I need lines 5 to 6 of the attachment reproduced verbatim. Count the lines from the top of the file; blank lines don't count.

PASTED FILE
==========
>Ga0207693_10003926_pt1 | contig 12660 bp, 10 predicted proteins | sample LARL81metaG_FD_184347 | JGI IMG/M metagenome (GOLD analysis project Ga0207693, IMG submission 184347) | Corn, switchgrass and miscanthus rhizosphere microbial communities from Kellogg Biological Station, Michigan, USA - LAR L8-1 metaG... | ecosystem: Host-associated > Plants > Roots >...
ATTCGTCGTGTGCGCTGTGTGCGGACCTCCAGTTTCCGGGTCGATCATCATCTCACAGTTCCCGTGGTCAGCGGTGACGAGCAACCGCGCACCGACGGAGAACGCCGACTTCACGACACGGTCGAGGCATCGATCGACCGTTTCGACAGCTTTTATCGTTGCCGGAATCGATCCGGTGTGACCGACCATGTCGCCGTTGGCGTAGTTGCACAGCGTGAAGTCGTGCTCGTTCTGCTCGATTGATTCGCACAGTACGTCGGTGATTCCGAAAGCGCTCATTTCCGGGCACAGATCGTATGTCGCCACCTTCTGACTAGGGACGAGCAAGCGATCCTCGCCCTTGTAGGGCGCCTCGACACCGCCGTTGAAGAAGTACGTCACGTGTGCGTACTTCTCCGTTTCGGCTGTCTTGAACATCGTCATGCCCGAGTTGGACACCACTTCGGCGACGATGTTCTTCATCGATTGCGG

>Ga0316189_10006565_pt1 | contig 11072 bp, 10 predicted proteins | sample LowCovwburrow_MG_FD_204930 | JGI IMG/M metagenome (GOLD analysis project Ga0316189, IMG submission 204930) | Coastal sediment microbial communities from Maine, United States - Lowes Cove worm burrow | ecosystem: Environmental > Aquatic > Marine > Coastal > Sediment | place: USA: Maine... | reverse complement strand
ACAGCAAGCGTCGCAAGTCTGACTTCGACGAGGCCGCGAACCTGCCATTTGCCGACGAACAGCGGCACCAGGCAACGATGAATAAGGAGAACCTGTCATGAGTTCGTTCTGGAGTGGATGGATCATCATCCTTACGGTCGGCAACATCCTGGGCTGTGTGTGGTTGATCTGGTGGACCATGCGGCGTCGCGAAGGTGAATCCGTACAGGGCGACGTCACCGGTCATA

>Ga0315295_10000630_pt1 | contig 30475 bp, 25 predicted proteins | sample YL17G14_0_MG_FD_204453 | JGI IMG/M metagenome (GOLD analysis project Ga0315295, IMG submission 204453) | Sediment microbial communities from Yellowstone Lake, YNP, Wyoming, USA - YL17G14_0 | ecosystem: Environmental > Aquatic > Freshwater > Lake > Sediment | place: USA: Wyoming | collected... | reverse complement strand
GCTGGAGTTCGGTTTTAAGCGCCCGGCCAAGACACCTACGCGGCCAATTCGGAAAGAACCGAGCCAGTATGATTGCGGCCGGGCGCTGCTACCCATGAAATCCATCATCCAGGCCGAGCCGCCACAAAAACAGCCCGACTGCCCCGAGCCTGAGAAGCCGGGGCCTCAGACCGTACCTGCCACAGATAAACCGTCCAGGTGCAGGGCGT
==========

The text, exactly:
>Ga0315295_10000630_pt1 | contig 30475 bp, 25 predicted proteins | sample YL17G14_0_MG_FD_204453 | JGI IMG/M metagenome (GOLD analysis project Ga0315295, IMG submission 204453) | Sediment microbial communities from Yellowstone Lake, YNP, Wyoming, USA - YL17G14_0 | ecosystem: Environmental > Aquatic > Freshwater > Lake > Sediment | place: USA: Wyoming | collected... | reverse complement strand
GCTGGAGTTCGGTTTTAAGCGCCCGGCCAAGACACCTACGCGGCCAATTCGGAAAGAACCGAGCCAGTATGATTGCGGCCGGGCGCTGCTACCCATGAAATCCATCATCCAGGCCGAGCCGCCACAAAAACAGCCCGACTGCCCCGAGCCTGAGAAGCCGGGGCCTCAGACCGTACCTGCCACAGATAAACCGTCCAGGTGCAGGGCGT